On Thu, Jun 1, 2017 at 2:25 PM, Andres Freund <and...@anarazel.de> wrote:
> Just to clarify: I don't think it's a problem to do so for integers and
> most other simple scalar types. There's plenty hash algorithms that are
> endianess independent, and the rest is just a bit of care.

Do you have any feeling for which of those endianness-independent hash
functions might be a reasonable choice for us?

https://github.com/markokr/pghashlib implements various hash functions
for PostgreSQL, and claims that, of those implemented, crc32, Jenkins,
lookup3be and lookup3le, md5, and siphash24 are endian-independent.

An interesting point here is that Jeff Davis asserted in the original
post on this thread that our existing hash_any() wasn't portable, but
our current hash_any seems to be the Jenkins algorithm -- so I'm
confused.  Part of the problem seems to be that, according to
https://en.wikipedia.org/wiki/Jenkins_hash_function there are 4 of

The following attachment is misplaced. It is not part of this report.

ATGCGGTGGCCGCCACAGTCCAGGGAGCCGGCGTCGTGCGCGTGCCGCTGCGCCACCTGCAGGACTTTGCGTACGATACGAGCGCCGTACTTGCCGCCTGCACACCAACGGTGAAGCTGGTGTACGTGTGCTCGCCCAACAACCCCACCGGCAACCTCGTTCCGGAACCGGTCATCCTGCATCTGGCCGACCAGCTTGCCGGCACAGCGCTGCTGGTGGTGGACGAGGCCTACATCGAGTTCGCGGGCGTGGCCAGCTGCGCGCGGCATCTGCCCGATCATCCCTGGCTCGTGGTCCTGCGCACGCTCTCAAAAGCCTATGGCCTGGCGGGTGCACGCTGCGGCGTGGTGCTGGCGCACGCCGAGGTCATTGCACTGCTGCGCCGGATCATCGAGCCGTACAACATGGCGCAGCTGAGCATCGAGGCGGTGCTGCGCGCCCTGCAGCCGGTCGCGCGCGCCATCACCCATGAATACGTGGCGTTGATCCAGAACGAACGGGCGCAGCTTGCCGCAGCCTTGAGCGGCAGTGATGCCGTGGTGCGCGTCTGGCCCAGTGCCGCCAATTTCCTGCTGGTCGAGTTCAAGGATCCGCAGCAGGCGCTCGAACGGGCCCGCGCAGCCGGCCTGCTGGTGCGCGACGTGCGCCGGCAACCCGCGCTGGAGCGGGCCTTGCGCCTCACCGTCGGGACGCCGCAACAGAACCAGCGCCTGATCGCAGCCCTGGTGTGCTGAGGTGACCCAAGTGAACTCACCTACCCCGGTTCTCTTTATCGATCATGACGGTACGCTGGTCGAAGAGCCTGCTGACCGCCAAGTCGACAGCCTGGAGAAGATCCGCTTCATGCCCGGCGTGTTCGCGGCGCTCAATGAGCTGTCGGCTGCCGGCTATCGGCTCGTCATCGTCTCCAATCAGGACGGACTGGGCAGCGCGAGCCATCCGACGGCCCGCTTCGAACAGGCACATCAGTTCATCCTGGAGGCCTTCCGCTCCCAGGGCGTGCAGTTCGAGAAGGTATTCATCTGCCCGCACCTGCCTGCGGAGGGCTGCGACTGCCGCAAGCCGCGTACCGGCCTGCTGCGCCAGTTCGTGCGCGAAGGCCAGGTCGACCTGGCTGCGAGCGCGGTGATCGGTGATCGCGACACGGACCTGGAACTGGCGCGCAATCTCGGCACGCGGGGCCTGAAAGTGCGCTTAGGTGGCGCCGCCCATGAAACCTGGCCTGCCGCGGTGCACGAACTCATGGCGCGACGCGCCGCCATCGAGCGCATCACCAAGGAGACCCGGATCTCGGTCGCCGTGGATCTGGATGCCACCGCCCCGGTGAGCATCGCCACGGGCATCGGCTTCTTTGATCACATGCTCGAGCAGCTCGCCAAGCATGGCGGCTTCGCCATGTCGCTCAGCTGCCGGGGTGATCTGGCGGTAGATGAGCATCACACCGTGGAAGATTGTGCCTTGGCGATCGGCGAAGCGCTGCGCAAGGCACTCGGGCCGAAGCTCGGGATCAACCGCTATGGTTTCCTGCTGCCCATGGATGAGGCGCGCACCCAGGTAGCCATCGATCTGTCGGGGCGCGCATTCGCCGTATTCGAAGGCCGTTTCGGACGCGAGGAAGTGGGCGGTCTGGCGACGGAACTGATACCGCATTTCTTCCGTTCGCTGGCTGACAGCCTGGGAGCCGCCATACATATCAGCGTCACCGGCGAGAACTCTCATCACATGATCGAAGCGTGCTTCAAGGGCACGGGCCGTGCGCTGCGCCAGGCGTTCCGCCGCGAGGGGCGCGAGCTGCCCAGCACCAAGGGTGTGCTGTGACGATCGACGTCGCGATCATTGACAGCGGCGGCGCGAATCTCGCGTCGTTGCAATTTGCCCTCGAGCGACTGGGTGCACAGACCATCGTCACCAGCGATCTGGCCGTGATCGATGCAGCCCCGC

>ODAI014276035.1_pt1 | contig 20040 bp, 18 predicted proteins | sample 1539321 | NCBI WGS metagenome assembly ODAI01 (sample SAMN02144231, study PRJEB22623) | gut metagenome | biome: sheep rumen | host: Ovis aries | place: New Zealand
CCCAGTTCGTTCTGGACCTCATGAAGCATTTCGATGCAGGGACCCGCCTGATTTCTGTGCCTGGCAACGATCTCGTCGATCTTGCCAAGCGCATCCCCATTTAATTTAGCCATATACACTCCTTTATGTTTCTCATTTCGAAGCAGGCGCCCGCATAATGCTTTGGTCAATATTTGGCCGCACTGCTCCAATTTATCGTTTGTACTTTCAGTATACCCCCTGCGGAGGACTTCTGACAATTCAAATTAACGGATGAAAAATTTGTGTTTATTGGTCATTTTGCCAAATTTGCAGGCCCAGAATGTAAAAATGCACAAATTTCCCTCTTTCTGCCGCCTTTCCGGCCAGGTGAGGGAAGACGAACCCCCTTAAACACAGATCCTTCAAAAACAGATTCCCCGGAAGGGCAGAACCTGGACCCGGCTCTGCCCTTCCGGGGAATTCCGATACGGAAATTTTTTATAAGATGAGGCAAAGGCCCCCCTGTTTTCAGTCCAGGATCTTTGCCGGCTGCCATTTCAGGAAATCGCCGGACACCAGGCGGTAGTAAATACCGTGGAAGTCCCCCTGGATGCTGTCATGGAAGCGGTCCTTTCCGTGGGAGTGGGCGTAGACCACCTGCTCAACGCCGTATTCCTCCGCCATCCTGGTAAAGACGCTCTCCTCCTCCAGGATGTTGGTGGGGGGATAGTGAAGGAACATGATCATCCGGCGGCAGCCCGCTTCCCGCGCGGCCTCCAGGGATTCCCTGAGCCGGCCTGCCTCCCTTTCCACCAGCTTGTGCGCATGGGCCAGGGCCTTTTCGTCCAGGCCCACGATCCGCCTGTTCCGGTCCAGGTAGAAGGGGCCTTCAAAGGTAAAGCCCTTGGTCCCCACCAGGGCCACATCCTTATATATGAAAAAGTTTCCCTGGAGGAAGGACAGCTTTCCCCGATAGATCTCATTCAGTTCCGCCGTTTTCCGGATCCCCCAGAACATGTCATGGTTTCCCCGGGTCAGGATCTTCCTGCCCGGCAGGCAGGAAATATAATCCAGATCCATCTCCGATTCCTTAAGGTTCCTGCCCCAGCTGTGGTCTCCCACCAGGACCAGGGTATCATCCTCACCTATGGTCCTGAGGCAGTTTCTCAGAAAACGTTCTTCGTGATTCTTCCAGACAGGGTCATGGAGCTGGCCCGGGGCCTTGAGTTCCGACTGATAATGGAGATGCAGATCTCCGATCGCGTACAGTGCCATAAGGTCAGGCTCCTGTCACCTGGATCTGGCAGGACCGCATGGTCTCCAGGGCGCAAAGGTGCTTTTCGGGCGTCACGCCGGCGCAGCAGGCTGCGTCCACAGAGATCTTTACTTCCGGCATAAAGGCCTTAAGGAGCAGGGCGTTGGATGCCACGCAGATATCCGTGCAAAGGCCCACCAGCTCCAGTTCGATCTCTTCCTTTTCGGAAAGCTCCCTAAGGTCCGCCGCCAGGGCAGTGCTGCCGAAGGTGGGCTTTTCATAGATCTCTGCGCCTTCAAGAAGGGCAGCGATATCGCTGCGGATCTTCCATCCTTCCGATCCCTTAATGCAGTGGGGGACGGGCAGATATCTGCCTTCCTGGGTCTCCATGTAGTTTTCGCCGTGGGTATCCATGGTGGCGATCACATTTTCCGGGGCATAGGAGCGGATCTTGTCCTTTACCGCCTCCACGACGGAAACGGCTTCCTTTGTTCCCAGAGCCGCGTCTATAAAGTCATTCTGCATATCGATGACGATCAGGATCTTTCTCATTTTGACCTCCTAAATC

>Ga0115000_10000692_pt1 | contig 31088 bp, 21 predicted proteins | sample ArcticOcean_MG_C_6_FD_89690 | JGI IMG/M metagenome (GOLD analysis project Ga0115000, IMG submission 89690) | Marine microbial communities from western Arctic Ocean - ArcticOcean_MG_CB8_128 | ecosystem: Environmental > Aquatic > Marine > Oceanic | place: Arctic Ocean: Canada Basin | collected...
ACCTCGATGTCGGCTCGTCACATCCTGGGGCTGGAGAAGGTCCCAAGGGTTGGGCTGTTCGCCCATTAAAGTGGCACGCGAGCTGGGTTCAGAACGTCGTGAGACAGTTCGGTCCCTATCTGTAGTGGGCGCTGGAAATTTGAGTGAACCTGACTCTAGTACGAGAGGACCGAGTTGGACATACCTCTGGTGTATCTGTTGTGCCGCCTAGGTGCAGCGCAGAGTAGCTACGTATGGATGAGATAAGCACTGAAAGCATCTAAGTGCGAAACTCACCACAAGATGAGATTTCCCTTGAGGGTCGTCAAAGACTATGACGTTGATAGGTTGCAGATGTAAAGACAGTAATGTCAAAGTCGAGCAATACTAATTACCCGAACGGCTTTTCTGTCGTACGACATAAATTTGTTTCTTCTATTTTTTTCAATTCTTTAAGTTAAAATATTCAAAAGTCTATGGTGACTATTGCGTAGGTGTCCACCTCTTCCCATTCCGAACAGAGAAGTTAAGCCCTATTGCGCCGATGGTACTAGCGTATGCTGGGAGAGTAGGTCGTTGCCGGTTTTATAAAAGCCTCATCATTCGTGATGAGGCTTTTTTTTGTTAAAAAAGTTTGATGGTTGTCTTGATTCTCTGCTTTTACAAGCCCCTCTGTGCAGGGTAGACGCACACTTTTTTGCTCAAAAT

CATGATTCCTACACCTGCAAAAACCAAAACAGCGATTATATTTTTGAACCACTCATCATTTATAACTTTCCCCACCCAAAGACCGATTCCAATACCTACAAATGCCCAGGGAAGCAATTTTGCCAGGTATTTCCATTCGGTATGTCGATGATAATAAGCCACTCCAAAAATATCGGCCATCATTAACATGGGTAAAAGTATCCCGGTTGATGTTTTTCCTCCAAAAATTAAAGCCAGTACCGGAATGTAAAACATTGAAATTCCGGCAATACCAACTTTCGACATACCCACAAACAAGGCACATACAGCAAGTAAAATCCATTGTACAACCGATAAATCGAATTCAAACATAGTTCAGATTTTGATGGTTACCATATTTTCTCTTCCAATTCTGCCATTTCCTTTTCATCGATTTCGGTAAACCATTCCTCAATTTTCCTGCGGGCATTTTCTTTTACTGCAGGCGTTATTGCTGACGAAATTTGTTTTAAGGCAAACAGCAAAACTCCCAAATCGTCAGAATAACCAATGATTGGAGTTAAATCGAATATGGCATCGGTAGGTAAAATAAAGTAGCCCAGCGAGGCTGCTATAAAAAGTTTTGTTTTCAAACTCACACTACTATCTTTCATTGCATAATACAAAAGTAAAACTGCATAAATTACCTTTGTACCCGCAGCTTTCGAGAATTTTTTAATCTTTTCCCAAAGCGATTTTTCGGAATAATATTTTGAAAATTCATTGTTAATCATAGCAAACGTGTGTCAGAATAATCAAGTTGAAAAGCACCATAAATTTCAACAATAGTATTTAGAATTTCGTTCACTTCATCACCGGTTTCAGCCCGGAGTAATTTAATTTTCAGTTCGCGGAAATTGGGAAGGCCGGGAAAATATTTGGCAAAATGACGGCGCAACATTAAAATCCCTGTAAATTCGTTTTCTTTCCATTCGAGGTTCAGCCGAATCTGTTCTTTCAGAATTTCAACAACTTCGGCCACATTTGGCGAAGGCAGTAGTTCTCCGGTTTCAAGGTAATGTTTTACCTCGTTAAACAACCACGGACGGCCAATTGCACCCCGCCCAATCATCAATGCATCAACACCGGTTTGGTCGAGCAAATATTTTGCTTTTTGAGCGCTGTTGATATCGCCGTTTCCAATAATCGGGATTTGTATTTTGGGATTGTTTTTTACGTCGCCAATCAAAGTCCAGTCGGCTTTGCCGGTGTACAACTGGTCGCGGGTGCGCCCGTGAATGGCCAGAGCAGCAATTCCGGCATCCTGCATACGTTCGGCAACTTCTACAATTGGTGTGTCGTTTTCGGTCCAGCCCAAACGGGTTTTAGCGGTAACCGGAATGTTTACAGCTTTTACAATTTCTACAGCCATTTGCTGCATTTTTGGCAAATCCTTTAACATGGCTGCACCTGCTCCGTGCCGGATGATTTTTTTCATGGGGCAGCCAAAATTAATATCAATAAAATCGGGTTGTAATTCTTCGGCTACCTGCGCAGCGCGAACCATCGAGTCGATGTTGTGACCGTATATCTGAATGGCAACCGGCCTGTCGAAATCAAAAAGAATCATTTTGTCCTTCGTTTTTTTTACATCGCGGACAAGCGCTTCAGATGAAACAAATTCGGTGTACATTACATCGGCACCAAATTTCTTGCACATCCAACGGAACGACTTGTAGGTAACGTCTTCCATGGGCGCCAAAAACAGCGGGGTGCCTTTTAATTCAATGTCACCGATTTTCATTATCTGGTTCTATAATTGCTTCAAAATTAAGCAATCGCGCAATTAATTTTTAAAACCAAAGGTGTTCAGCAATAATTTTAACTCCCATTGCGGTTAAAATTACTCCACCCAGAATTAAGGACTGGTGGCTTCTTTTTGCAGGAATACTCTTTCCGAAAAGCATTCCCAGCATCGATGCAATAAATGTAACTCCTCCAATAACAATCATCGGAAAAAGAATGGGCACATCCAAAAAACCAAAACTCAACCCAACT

those.  I don't know whether the one in pghashlib is the same one
we've implemented.

Kennel Marshall suggested xxhash as an endian-independent algorithm
upthread.  Code for that is available under a 2-clause BSD license.

PostgreSQL page checksums use an algorithm based on, but not exactly,
FNV-1a.  See storage/checksum_impl.h.  The comments there say this
algorithm was chosen with speed in mind.  Our version is not
endian-independent because it folds in 4-byte integers rather than
1-byte integers, but plain old FNV-1a *is* endian-independent and
could be used.

We also have an implementation of CRC32C in core - see port/pg_crc32.h
and port/pg_crc32c_sb8.c.  It's not clear to me whether this is
Endian-independent or not, although there is stuff that depends on
WORDS_BIGENDIAN, so, uh, maybe?

Some other possibly-interesting links:


Robert Haas
EnterpriseDB: http://www.enterprisedb.com
The Enterprise PostgreSQL Company

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